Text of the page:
Israeli Embassy publishes, then revokes letter of opposition to anti-Soros ad campaign

July 10, 2017

Israeli Ambassador to Hungary Yossi Amrani has called for the Hungarian government to end a controversial ad campaign featuring Hungarian-born Jewish-American financier George Soros. Amrani released a statement Saturday on the Israeli Embassy’s Facebook page condemning the campaign, saying it sows “hatred and fear.”

I call on those involved in the current billboard campaign and those responsible for it to reconsider the consequences.
No gain can come from such a campaign recalling the historic lesson.
At the moment beyond political criticism of a certain person, the campaign not only evokes sad memories but also sow (sic) hatred and fear.
It’s our moral responsibility to raise a voice and call on the relevant authorities to exert their power and put an end to this cycle.

Yossi Amrani
Ambassador of Israel,
Budapest, Hungary

However, Israel’s Foreign Ministry was directed by the Prime Minister’s Office under Benjamin Netanyahu the following day to revoke its statement, and issued a clarification Sunday where it criticized Soros for “continuously undermining Israel’s democratically elected governments.”

“Israel deplores any expression of anti-Semitism in any country and stands with Jewish communities everywhere in confronting this hatred,” reads the statement from Israeli Foreign Ministry spokesman Emmanuel Nahshon. “This was the sole purpose of the statement issued by Israel’s ambassador to Hungary. In no way was the statement meant to delegitimize criticism of George Soros, who continuously undermines Israel’s democratically elected governments by funding organizations that defame the Jewish state and seek to deny it the right to defend itself.”

Israel’s backtracking on Hungary’s anti-Soros campaign comes ahead of a planned July 18 visit by Israeli Prime Minister Benjamin Netanyahu, the first visit to Hungary by an Israeli head of government in 30 years.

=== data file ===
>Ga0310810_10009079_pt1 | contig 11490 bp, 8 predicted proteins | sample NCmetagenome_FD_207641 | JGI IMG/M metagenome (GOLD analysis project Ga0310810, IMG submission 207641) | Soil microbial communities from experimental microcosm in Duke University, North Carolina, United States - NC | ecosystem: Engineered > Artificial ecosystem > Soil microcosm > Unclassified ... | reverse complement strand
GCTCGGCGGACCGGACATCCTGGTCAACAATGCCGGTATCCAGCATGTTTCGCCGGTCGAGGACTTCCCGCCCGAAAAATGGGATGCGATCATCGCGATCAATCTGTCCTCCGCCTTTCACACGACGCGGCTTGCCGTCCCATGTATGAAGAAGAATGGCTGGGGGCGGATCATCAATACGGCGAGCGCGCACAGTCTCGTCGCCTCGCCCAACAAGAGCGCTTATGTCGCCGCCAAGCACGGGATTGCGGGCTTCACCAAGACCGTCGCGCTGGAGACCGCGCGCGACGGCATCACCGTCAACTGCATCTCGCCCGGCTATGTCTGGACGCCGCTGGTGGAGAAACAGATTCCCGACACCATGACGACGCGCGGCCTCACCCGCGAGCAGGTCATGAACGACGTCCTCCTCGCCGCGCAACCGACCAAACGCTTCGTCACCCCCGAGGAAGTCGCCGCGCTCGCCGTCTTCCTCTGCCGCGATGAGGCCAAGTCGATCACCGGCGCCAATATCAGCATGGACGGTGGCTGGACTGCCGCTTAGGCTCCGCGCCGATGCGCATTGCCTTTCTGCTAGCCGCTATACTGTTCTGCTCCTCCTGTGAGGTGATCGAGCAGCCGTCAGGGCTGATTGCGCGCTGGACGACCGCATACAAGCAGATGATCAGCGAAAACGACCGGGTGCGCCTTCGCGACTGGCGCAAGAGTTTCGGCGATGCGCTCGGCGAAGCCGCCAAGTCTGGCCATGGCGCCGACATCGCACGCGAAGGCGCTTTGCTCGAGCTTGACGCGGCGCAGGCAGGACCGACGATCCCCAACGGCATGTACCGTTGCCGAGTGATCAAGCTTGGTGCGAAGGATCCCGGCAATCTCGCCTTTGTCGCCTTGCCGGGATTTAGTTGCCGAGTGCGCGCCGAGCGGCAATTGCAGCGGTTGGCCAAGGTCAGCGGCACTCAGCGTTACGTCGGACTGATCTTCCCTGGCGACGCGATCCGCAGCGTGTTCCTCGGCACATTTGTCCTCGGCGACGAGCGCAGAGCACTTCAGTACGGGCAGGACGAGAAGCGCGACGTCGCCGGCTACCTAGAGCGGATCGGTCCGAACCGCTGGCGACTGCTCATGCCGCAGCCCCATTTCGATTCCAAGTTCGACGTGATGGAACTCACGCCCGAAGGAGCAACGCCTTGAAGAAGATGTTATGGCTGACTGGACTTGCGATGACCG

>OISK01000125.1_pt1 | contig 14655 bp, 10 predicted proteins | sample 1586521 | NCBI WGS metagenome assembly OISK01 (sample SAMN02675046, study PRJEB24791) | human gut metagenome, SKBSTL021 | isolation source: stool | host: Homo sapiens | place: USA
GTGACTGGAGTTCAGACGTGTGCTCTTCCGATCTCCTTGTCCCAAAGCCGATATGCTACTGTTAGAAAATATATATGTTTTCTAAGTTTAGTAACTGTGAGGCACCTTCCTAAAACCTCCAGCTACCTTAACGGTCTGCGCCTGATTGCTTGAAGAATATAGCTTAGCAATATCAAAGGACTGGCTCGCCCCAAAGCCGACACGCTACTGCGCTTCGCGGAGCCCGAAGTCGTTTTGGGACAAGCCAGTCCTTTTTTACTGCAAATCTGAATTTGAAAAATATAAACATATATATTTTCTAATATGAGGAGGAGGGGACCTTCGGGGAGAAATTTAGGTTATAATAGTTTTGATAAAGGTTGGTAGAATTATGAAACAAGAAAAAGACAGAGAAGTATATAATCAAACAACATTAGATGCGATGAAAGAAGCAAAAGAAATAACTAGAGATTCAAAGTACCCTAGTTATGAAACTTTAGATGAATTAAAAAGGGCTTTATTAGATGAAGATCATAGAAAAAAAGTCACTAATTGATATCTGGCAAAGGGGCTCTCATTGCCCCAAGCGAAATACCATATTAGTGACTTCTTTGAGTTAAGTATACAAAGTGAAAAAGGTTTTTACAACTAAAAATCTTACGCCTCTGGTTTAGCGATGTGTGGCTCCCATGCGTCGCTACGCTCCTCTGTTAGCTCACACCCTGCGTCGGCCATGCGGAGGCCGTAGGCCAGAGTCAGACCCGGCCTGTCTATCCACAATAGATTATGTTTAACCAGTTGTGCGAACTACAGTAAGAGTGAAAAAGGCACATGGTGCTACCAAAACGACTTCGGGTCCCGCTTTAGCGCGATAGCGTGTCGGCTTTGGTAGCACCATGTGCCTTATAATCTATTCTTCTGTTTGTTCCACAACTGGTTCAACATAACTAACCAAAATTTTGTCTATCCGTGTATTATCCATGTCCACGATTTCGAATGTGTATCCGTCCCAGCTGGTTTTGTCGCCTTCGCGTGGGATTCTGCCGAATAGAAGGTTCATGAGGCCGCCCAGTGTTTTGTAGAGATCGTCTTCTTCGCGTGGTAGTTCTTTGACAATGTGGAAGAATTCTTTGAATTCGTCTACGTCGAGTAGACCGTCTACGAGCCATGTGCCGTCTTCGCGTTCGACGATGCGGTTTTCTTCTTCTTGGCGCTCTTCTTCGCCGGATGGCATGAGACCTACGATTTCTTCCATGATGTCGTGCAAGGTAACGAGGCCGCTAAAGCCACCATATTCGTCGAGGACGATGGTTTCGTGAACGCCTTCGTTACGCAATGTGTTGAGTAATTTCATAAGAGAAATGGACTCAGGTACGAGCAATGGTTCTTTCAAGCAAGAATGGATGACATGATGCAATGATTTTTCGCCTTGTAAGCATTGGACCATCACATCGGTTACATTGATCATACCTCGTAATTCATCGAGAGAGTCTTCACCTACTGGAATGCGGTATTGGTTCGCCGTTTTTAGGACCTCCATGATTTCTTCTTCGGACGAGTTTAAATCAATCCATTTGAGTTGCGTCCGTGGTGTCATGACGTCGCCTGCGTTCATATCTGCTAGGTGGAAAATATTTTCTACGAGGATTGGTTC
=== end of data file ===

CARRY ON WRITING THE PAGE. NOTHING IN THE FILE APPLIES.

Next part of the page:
Bad memories

The ads, widely condemned by civil society groups and opposition parties, portray a laughing George Soros as a powerful financier hellbent on destabilizing Hungary to topple the government and import illegal immigrants. The ads have prompted foreboding comparisons both to George Orwell’s “1984”, and to the antisemitic hate propaganda produced by Nazi propaganda minister Joseph Goebbels in the years leading up to WWII. Translated, the billboards say, “Don’t let Soros have the last laugh!”

Mazsihisz, Hungary’s largest Jewish organization, also reacted to the ads, saying they aroused “bad memories” for Hungarian Jews. The organization sent a letter to Prime Minister Viktor Orbán last week asking him to immediately end the propaganda campaign and remove all ads from billboards around the country.

“This campaign is not openly antisemitic, but it is very capable of stirring up uncontrolled sentiments including antisemitism,” wrote Mazsihisz president András Heisler in the letter to Orbán. “Messages from dark periods of Hungary’s history appeared on the billboards on the streets of Budapest and other big cities, but the invisible social damage is probably more serious than that.”

András Heisler

Heisler said it was the “historical responsibility” of Hungary’s elected leaders not to allow the spread of hatred, and not to turn Hungarians against one another.

“These poisonous messages damage all of Hungary. Please, consider my words and do what is necessary to bring this bad dream to an end as soon as possible,” closes Heisler’s letter.

Won’t back down

Orbán responded to the letter cynically, declaring that he would not end the campaign as it was his responsibility to protect Hungarian citizens.

“Illegal migration is clearly a national security issue,” Orbán wrote. “Those who violate the security of Hungary are subject to the political and legal power of the Hungarian state irrespective of their origins, religion or financial status. We are protecting our homeland, our families and our everyday security, our achievements and our culture.”

According to the Prime Minister, “whoever uses their property, power, influence and the NGOs they fund to settle millions of migrants into the European Union consumes our common future. The billionaire speculator George Soros has made it clear countless times that this is exactly what he wants.”

Orbán did not, however, elaborate on how erecting thousands of billboards around the country – deemed potentially antisemitic by both Hungary’s largest Jewish organization and the Israeli ambassador – contributes in any way to Hungary’s national security.